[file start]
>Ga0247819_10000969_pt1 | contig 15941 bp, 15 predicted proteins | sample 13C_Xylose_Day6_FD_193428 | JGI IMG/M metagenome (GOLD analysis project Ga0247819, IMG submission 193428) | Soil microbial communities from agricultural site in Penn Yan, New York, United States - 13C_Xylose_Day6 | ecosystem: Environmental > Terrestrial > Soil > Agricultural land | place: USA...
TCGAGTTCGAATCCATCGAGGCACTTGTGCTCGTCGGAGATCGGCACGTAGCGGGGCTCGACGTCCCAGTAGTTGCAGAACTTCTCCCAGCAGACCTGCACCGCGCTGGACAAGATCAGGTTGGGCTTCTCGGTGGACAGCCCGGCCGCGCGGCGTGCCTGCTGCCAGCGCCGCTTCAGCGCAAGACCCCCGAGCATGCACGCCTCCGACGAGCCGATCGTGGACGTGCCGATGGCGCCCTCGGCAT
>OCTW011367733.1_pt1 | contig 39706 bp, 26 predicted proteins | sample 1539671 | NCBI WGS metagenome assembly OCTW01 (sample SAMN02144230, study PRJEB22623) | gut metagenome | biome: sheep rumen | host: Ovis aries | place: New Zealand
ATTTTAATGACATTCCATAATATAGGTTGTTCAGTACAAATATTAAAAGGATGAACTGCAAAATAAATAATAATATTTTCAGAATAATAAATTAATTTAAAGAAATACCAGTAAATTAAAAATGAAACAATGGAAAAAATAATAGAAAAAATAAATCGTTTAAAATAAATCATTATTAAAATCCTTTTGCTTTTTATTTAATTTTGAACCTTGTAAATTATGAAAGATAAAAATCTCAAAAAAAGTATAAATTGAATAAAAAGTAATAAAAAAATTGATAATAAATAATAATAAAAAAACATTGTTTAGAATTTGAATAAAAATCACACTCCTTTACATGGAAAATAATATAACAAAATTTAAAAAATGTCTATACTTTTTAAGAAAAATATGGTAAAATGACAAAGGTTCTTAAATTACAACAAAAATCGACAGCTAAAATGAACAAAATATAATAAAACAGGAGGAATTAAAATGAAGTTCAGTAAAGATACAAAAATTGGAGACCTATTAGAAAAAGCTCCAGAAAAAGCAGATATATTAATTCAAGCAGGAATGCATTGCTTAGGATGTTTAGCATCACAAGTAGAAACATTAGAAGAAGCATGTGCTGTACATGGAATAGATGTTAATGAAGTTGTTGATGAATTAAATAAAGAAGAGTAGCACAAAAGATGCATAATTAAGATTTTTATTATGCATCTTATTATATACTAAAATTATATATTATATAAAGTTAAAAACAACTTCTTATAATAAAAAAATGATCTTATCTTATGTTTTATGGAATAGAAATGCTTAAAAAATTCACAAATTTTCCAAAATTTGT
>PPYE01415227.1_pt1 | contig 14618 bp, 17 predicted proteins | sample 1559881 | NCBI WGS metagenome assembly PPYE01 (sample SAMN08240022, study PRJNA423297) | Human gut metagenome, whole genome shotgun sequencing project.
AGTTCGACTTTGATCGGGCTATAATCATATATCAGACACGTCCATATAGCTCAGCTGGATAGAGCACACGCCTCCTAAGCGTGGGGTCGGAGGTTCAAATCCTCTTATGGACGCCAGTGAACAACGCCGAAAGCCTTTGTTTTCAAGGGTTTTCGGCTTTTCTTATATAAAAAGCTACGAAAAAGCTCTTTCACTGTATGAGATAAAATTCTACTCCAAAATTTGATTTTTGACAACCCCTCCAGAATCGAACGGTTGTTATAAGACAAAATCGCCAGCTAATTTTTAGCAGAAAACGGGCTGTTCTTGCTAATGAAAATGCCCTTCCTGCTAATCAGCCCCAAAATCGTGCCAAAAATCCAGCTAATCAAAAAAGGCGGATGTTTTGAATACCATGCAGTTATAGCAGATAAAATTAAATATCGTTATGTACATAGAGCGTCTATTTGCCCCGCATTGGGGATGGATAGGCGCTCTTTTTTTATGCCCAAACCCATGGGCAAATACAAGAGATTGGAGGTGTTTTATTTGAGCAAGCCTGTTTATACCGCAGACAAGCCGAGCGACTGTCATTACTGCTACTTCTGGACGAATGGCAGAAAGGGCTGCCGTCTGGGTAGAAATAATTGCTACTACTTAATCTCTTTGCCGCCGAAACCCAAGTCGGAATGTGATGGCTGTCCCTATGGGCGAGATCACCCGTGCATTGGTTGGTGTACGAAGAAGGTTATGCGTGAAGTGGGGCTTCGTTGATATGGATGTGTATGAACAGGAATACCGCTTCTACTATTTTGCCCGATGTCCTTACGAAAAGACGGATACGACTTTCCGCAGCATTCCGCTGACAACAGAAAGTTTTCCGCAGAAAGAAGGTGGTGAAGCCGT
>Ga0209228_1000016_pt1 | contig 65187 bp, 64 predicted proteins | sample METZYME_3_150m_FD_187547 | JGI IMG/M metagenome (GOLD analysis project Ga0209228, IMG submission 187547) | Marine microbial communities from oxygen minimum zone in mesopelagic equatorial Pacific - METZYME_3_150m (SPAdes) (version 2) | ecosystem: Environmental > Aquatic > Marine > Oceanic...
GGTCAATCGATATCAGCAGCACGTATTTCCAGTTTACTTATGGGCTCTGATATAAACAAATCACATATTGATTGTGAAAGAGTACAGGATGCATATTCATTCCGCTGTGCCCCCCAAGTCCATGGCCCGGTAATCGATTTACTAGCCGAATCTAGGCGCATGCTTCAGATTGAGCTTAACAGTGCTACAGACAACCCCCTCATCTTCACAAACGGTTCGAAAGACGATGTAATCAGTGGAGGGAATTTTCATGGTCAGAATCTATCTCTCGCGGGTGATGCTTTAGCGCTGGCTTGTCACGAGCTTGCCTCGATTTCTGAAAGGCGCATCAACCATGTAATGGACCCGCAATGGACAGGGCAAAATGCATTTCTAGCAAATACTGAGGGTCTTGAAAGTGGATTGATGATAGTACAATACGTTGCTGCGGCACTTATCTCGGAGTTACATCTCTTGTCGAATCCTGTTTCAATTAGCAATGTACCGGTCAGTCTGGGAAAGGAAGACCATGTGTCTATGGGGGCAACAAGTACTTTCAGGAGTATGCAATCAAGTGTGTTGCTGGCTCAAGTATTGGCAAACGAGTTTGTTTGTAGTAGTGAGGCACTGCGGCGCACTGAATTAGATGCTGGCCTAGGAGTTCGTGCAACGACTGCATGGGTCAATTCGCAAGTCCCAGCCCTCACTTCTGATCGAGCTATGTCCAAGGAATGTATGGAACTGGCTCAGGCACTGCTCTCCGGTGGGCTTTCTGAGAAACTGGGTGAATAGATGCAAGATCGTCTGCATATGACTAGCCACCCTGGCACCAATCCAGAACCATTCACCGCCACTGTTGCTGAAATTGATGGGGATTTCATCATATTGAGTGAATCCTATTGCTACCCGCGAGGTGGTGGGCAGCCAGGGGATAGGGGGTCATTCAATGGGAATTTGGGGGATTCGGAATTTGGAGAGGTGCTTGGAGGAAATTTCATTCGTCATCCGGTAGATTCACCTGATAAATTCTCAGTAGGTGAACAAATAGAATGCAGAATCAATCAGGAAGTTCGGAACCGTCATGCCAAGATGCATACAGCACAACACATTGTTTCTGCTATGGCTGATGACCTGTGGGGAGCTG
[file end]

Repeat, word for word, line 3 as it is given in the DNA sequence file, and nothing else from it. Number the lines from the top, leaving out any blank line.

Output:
>OCTW011367733.1_pt1 | contig 39706 bp, 26 predicted proteins | sample 1539671 | NCBI WGS metagenome assembly OCTW01 (sample SAMN02144230, study PRJEB22623) | gut metagenome | biome: sheep rumen | host: Ovis aries | place: New Zealand